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Softwar: An Intimate Portrait of Larry Ellison and Oracle Paperback – September 7, 2004


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Softwar: An Intimate Portrait of Larry Ellison and Oracle + The Difference Between God and Larry Ellison: *God Doesn't Think He's Larry Ellison + The Billionaire and the Mechanic: How Larry Ellison and a Car Mechanic Teamed Up to Win Sailing’s Greatest Race, The America’s Cup
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Product Details

  • Paperback: 528 pages
  • Publisher: Simon & Schuster (September 7, 2004)
  • Language: English
  • ISBN-10: 0743225058
  • ISBN-13: 978-0743225052
  • Product Dimensions: 9 x 6.1 x 1.3 inches
  • Shipping Weight: 1.3 pounds (View shipping rates and policies)
  • Average Customer Review: 4.1 out of 5 stars  See all reviews (37 customer reviews)
  • Amazon Best Sellers Rank: #624,158 in Books (See Top 100 in Books)

Editorial Reviews

Amazon.com Review

Softwar is a biography of Larry Ellison and his company, Oracle. As such, it's simultaneously a portrait of a clever and driven man, a case study of a successful software development company, and a tableau of the commercial software industry from its beginnings, through the dot-com craze, and into the present era. Matthew Symonds, who began this project while working as the editor of the excellent technology section of the Economist, has done a great job with all three elements of his project, thanks in no small part to the tremendous access he was given and to his close collaboration with Ellison.

Collaboration is very nearly the right word, as Ellison reviewed Symonds' manuscript before publication and, while he did not alter it, he did make a large number of comments, which appear in the book as footnotes. As Symonds is a good journalist who attributes most of his material, Ellison is able to take issue immediately with statements other people make about him and his company. The overall effect is hypertextual, and represents an important new biographical technique that other writers should imitate. Softwar succeeds because Ellison has a fantastically interesting life, tremendous experience, and carefully considered opinions, and because Symonds communicates them with clarity and style. --David Wall

Topics covered: The life, times, acquaintances, tastes, toys, and opinions of Larry Ellison, the database entrepreneur and CEO of Oracle Corporation. --This text refers to an out of print or unavailable edition of this title.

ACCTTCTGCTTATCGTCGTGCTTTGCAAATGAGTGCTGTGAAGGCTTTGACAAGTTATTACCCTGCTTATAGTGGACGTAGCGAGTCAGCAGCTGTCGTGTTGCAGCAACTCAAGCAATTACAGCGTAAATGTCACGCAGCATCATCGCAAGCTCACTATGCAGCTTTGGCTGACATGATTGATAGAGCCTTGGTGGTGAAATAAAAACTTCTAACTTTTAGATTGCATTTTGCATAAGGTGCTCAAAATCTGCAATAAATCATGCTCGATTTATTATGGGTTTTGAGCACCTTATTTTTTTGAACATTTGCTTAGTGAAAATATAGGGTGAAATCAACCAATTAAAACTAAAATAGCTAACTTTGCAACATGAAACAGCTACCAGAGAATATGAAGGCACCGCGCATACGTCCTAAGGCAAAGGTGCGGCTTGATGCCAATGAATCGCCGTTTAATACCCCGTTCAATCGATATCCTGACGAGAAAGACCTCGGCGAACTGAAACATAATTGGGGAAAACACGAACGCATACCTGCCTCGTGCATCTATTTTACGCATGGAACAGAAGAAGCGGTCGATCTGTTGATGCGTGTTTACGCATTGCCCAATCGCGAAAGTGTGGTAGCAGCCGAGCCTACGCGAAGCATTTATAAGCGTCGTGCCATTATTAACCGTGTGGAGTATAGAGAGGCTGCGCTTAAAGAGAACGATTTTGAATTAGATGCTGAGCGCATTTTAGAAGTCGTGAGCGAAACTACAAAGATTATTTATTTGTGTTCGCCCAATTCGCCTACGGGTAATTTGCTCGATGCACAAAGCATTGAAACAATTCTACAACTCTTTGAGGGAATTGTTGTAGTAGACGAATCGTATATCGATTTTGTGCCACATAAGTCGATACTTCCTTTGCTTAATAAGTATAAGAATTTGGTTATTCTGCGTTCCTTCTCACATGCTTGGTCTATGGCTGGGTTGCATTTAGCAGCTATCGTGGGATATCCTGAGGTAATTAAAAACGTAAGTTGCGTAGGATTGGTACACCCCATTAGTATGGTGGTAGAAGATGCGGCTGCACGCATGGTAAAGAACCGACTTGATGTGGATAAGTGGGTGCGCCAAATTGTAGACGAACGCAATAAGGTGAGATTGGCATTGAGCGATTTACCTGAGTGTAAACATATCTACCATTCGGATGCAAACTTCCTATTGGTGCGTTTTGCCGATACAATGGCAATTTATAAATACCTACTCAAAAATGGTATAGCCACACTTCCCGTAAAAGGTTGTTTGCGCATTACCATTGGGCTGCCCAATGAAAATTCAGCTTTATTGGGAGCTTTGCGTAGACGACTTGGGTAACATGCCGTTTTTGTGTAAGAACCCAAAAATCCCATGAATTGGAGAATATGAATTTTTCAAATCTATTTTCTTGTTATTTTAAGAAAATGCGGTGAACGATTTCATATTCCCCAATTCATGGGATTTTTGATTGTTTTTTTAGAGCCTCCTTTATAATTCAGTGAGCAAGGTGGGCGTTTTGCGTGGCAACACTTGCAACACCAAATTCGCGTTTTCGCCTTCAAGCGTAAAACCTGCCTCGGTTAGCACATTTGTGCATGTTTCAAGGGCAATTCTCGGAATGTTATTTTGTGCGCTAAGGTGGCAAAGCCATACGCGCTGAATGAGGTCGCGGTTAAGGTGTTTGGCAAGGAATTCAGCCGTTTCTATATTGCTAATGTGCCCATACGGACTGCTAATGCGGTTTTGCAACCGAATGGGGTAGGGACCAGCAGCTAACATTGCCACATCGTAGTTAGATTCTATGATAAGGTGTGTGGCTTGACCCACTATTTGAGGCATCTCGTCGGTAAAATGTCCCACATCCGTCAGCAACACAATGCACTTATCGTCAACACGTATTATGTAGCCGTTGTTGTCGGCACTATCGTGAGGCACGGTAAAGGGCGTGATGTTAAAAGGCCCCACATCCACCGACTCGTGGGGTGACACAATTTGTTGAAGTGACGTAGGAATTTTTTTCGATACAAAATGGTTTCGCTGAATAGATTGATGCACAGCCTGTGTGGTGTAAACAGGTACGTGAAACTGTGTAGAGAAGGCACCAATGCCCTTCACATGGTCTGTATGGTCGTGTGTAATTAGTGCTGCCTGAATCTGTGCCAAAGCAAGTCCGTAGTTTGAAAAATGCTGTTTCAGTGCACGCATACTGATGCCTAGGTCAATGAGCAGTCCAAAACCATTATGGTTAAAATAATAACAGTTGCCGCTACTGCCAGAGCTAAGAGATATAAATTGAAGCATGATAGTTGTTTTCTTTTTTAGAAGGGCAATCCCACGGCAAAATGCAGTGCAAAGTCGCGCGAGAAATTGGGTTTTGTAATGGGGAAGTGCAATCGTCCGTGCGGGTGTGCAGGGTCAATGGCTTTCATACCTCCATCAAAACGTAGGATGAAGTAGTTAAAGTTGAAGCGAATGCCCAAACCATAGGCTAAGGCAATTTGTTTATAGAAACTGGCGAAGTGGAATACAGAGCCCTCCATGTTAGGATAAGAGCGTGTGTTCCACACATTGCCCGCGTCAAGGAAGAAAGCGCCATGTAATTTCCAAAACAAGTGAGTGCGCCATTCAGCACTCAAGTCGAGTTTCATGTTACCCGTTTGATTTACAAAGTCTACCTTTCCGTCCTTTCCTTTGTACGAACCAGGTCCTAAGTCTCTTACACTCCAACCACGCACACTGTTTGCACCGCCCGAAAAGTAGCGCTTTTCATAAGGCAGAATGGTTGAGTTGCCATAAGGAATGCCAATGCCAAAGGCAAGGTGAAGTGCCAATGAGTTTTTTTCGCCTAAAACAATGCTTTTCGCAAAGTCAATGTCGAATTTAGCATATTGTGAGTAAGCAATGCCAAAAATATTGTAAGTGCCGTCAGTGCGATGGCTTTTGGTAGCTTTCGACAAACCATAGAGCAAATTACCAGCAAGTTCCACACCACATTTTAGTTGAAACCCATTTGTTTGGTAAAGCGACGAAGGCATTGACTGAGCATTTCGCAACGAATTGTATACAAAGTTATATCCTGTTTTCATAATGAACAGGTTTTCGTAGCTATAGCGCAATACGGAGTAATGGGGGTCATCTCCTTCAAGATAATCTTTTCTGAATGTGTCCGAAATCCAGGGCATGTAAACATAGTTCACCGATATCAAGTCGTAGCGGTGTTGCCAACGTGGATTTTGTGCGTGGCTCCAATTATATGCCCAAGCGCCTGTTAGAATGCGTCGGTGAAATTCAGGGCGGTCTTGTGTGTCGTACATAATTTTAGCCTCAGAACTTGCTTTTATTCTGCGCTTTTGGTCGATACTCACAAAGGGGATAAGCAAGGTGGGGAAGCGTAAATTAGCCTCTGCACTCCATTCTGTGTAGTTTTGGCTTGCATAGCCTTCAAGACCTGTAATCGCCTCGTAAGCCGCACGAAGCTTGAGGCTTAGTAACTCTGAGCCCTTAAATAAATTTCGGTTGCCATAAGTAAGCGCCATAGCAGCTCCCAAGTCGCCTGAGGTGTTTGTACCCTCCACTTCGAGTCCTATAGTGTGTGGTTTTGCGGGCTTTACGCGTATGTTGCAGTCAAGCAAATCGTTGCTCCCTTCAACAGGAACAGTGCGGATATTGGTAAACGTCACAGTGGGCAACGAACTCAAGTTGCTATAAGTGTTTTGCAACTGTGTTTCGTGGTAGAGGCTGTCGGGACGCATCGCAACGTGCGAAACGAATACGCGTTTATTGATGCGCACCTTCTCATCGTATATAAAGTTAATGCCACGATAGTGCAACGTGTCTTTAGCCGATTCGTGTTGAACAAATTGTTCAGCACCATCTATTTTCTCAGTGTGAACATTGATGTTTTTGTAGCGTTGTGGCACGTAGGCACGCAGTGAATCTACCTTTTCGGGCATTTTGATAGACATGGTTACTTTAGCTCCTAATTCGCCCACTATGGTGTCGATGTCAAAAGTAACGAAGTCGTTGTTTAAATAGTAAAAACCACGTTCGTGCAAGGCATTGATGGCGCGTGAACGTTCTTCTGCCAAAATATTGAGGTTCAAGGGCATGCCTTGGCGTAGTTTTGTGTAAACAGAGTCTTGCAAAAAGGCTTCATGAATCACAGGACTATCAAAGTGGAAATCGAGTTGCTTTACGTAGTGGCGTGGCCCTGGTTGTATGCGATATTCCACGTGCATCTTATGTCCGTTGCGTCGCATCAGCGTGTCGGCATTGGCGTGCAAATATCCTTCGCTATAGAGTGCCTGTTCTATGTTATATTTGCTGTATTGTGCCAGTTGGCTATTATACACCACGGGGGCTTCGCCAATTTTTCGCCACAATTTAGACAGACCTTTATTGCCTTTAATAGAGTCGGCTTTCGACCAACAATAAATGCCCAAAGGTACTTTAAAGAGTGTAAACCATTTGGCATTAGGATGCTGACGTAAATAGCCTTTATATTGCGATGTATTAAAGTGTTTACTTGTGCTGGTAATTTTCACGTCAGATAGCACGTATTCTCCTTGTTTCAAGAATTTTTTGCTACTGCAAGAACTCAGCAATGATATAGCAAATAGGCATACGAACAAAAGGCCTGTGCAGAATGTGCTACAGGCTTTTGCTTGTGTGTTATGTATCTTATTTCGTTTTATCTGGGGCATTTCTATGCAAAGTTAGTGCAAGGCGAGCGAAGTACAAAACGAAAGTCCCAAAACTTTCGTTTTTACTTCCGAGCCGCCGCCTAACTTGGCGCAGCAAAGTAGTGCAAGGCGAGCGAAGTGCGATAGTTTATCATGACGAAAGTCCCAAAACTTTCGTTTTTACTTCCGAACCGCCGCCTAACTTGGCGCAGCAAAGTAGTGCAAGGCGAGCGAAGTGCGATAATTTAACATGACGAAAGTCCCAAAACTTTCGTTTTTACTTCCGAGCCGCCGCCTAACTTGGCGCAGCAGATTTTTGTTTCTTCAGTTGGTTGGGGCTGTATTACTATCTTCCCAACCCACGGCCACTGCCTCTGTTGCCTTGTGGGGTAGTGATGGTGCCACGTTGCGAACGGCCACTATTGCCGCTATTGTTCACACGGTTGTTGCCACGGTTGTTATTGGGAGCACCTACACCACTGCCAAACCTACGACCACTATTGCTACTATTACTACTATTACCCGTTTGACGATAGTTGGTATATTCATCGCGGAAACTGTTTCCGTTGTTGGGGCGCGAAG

From Publishers Weekly

Symonds was technology editor at the Economist when Ellison invited him to collaborate on a book about e-business, but the journalist decided he would rather write a profile of the software tycoon, one of Silicon Valley's most notorious figures. Oracle's database programs have become integral to the Internet and other networked computer systems, and Oracle's head is convinced that he can surpass Microsoft as the industry leader. But he's also developed a reputation for his aggressive corporate tactics and personal flamboyance. Ellison agreed to cooperate with the project, but as part of the deal, he reserved the right to respond, which he does in a series of running footnotes. Sometimes he only uses the opportunity to mouth business platitudes, but he also refutes stories, cracks jokes and even argues with other sources. Although the book deals extensively with Oracle's efforts to promote a new software package, it comes to life most when it follows Ellison outside the office-prepping his sailboat for a run at the America's Cup or overseeing the final touches on a Japanese garden complex. Symonds's near-total access to his subject leads to intimate observations that verge on personal advice, as when the writer suggests how best to handle a top Oracle executive or comments on the relationship between Ellison and his two children. But he remains objective enough to point out several mistakes in the past management of Oracle (many of which Ellison acknowledges or clarifies). Even without its unusual counterpoint, the book would stand as a compelling portrayal of one of the computer industry's most influential leaders.
Copyright 2003 Reed Business Information, Inc. --This text refers to an out of print or unavailable edition of this title.

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Customer Reviews

Perhaps the best business book I have ever read!
J&T Norwood
Having Ellison comment on this is also very interesting read.
The Amazon Shopper
While I was reading this book, some guy tried to pick me up.
Rachel

Most Helpful Customer Reviews

11 of 11 people found the following review helpful By Nicholas Honko on December 9, 2003
Format: Hardcover Verified Purchase
For years it seems like I've heard about Larry Ellison being the complete antithesis of Bill Gates while at the same time earning almost as much money. Knowing this about him and very little about Oracle, I decided it was time to look into it. "Softwar" appears to blend a few things that I find very desirable into one book.
First, its written by an independent observer-- Matthew Symonds of the Economist. While who can say whether this is truly an unbiased account, the vast majority of the book seems to portray Oracle in good light, but contains quips that allow the reader to see where all the Oracle detractors might have a point.
Second, Larry Ellison. When Symonds writes something or quotes someone (like Tom Siebel or other former employees) and Ellison disagrees, he gets to chime in and tell his side of the story through footnotes. After looking at so many books that just don't seem to have any proximity to Ellison, I chose this book mainly because you can get Ellison's rhetoric straight from the horses's mouth.
Third, if you read this book soon, the information will be more practical than books that seem to focus on interesting, but outdated info about a companies products or strategies. I personally knew nothing of Enterprise software or hardware other than hearing people complain about SAP. Now I at least have a semblence of knowledge about a field I'll probably end up at least working with.